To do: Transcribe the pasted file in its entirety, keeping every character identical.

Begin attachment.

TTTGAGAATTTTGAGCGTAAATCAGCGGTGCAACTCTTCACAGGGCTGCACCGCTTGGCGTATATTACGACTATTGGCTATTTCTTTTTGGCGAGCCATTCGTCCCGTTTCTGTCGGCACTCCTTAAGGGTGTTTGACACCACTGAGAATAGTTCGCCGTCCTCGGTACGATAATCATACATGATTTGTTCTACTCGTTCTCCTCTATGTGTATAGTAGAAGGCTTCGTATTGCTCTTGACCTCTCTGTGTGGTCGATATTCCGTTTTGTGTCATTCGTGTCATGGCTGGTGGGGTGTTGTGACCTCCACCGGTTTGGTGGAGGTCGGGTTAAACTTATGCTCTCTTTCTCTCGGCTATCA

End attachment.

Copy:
TTTGAGAATTTTGAGCGTAAATCAGCGGTGCAACTCTTCACAGGGCTGCACCGCTTGGCGTATATTACGACTATTGGCTATTTCTTTTTGGCGAGCCATTCGTCCCGTTTCTGTCGGCACTCCTTAAGGGTGTTTGACACCACTGAGAATAGTTCGCCGTCCTCGGTACGATAATCATACATGATTTGTTCTACTCGTTCTCCTCTATGTGTATAGTAGAAGGCTTCGTATTGCTCTTGACCTCTCTGTGTGGTCGATATTCCGTTTTGTGTCATTCGTGTCATGGCTGGTGGGGTGTTGTGACCTCCACCGGTTTGGTGGAGGTCGGGTTAAACTTATGCTCTCTTTCTCTCGGCTATCA